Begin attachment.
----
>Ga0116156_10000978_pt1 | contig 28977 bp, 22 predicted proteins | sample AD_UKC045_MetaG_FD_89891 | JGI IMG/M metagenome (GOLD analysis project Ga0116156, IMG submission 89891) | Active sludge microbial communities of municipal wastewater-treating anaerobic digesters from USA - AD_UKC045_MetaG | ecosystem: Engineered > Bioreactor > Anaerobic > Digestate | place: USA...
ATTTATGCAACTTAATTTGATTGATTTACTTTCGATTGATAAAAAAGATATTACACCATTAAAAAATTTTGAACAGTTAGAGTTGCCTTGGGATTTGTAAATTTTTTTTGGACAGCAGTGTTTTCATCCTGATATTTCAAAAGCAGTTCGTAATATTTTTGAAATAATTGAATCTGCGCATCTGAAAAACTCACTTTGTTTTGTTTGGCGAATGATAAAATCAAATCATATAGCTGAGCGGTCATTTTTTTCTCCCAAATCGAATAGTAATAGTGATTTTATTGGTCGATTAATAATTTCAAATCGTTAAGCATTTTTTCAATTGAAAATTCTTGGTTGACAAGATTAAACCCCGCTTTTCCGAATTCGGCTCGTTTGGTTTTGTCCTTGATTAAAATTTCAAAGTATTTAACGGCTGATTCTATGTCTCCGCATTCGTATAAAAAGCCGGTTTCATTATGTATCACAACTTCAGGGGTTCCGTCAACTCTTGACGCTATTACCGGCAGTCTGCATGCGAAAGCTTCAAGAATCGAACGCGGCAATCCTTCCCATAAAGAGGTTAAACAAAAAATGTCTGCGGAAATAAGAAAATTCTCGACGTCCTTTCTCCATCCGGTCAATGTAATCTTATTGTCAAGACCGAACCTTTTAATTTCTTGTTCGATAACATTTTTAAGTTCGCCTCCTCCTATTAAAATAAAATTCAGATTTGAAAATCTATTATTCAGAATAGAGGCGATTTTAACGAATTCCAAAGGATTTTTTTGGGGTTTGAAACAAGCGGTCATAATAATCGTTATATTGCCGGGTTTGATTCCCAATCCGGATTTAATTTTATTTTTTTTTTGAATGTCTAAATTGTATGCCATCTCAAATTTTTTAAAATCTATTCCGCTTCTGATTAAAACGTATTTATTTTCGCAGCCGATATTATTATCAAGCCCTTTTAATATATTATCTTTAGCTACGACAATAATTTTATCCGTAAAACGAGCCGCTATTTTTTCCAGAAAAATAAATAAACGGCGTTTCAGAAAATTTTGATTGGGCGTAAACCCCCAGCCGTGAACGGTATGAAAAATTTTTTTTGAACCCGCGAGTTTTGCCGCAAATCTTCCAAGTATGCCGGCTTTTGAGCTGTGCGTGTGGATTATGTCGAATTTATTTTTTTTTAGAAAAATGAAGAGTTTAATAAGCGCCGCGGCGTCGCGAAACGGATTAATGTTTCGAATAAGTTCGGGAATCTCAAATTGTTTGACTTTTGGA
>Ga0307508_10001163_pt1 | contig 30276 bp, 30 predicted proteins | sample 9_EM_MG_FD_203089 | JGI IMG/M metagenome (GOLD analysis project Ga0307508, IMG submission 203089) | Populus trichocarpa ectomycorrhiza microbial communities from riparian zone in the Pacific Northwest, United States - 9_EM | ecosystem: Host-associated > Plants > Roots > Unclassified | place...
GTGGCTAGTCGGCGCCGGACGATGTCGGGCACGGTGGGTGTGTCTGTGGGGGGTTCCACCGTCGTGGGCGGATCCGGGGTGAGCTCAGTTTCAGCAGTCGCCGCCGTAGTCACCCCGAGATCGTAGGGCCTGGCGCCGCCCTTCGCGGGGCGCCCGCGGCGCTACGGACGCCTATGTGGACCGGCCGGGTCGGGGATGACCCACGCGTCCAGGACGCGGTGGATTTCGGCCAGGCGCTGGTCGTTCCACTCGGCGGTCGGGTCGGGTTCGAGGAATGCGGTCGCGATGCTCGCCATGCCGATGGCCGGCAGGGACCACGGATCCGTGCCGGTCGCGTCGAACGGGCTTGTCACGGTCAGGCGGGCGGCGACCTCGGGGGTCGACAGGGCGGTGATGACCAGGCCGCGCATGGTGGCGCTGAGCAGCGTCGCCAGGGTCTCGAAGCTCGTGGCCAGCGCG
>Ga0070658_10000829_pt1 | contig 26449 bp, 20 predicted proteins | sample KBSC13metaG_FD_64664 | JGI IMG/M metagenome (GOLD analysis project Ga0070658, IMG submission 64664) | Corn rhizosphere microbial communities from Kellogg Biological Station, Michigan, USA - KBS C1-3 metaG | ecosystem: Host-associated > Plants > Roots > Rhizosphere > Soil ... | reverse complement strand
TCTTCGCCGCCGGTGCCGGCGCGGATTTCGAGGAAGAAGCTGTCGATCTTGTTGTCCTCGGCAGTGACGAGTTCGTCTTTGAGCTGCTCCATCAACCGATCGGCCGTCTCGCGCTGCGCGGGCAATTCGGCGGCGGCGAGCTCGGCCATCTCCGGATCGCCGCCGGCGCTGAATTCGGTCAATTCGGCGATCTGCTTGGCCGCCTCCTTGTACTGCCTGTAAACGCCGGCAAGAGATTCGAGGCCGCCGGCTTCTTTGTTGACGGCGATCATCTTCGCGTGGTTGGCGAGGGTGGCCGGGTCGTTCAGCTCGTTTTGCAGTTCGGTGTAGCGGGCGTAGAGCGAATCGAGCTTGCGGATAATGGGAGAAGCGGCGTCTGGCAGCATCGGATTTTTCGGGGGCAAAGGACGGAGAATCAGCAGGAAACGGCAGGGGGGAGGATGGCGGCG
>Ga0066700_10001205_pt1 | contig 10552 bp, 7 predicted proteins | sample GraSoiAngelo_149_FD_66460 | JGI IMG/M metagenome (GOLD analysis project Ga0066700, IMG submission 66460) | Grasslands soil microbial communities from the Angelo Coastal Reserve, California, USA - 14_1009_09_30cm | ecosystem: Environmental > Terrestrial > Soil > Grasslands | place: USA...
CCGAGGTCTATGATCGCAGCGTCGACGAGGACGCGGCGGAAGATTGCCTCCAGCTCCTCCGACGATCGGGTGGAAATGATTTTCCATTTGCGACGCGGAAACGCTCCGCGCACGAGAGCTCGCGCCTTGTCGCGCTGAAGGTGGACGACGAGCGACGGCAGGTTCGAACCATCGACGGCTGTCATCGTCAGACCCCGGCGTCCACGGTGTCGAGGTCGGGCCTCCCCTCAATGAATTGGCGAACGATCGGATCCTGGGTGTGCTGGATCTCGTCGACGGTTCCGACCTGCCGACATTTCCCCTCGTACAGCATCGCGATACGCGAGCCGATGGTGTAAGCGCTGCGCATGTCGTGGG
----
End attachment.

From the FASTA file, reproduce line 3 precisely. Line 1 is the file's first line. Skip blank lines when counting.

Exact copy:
>Ga0307508_10001163_pt1 | contig 30276 bp, 30 predicted proteins | sample 9_EM_MG_FD_203089 | JGI IMG/M metagenome (GOLD analysis project Ga0307508, IMG submission 203089) | Populus trichocarpa ectomycorrhiza microbial communities from riparian zone in the Pacific Northwest, United States - 9_EM | ecosystem: Host-associated > Plants > Roots > Unclassified | place...